I learned about Murphy’s Law in graduate school. It basically says that what can go wrong will go wrong. Although this tenet feels very pessimistic, there is value to it. It gives a framework for people to look for flaws in their thinking, which can make it easier to address potential issues before they arise. This leads me to Misner’s Corollary to Murphy’s Law: Sometimes, what can’t go wrong will go wrong. I know this sounds crazy and even more pessimistic, but if you go about it in a thought-provoking manner, you can truly think through potential challenges before you proceed. In particular, you want to consider what I call the “unintended consequences of a seemingly good idea.” This tends to happen when you roll out what everyone agrees is a good solution while avoiding what could go wrong with its rollout and implementation. You then roll out the idea, and all goes well. But we tend to overlook the unintended consequences of that new idea.
Misner’s Corollary Examples
This has happened several times in my career, such as when my company, BNI, implemented a “substitute program” relating to attendance. The idea was that the substitute would represent the member (employees and customers were the prime substitute candidates), and then the member wouldn’t be considered absent. It sounded and looked good on paper, but there was a long-term unintended consequence: Some members would look for virtually anyone to be a sub. This created a less than satisfactory situation for the group, especially when that sub basically just pitched their own business instead of representing the person they were supposed to be there for. It has taken us years to address this issue, and it’s still not perfected.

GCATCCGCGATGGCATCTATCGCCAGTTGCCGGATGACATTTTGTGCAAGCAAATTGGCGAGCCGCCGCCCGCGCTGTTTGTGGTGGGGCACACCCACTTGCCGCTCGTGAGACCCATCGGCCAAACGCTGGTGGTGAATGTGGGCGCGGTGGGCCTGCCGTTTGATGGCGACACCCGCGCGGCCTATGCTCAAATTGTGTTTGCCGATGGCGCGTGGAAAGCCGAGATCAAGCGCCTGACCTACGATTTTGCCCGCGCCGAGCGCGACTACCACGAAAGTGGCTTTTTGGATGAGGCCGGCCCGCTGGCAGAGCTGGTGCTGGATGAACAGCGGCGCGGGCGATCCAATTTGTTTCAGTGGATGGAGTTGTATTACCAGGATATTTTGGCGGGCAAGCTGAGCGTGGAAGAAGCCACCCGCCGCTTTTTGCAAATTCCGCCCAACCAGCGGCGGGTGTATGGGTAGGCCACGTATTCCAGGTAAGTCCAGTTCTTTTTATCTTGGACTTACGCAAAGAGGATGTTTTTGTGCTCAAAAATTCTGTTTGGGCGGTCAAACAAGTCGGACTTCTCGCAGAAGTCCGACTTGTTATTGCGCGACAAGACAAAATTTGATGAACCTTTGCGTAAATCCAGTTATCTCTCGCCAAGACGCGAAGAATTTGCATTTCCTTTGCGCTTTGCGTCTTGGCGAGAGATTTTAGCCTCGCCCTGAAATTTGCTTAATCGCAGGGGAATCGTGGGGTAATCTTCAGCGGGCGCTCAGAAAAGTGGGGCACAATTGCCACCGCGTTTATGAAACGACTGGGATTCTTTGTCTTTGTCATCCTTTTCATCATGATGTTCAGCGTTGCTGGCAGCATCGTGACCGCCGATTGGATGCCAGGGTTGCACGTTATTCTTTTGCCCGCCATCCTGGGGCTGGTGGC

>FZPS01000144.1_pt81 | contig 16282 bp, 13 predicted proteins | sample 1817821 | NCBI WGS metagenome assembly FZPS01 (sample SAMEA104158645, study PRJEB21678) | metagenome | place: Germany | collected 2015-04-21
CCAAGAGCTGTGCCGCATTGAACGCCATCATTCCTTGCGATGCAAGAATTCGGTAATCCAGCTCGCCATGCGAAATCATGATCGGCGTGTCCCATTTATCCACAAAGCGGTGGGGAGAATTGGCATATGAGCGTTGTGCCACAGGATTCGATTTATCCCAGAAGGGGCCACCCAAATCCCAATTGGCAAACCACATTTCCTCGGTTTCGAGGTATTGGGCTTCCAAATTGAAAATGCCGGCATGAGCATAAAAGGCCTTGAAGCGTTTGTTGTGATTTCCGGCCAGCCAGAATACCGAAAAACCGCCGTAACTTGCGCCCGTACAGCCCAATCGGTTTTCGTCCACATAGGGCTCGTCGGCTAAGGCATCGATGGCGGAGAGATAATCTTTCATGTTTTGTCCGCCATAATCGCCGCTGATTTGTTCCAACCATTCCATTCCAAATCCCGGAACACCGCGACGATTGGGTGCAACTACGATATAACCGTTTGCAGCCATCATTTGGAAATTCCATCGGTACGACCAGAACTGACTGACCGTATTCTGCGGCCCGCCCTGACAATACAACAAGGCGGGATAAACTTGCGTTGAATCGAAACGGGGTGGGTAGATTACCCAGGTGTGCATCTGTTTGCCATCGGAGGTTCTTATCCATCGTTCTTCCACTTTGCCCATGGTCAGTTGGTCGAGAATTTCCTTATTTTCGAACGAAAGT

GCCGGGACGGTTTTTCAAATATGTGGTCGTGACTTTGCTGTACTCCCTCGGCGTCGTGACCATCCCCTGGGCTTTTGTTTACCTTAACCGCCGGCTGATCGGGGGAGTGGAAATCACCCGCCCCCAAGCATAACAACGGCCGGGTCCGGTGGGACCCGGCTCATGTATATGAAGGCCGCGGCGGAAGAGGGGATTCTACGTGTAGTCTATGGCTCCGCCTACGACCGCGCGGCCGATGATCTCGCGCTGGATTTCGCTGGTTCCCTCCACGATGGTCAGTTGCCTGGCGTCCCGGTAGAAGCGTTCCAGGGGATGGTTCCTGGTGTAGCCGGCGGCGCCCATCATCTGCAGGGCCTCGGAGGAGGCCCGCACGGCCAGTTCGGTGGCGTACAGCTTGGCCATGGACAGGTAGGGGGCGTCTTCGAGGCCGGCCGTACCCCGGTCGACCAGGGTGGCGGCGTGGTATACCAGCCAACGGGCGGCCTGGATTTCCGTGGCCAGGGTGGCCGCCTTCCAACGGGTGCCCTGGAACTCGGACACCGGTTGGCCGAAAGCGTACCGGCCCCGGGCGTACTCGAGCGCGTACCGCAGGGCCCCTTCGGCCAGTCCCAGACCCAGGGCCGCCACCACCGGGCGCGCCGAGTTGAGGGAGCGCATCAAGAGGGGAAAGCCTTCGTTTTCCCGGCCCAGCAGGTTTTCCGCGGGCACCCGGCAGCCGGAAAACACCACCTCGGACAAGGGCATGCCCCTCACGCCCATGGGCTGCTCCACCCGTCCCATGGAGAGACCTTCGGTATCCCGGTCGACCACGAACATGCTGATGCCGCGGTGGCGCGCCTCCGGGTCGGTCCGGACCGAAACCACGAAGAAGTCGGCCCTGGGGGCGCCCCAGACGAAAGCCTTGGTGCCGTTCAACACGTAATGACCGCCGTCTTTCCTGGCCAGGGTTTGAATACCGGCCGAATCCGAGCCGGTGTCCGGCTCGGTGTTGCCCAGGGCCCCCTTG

Another example of the impact of unintended consequences was BNI’s transition from paper copies of referral slips over to digital referrals. Despite the massively improved process of passing and tabulating the information, there was a sense of loss by many members in the physical passing of a referral to another member. This turned out to be moot once the pandemic arrived and all our groups transitioned to meeting online, but it does underscore one of the problems with Murphy’s Law and Misner’s Corollary — you never know for sure if something would have been an issue when the problem never really had a chance to surface (which is probably a good thing).
There have been some occasions where I’ve witnessed these strategies produce clear-cut results. Last January, our CEO, Graham Weihmiller, began to transition 10,000 weekly, in-person networking meetings online. He expected pushback early on, and therefore started the transition where it was first necessary (Asia) and experimented in areas where it was not yet necessary. By moving forward and testing the waters, the organization was well prepared for unintended consequences, resulting in an incredible global pivot over a matter of weeks.
The prevailing lesson here is that when you have a good idea, think about what can go wrong with that idea. Then, spend time thinking outside the box about what can’t go wrong by considering potential unintended consequences. Maybe then you’ll avoid encountering Misner’s Corollary for yourself.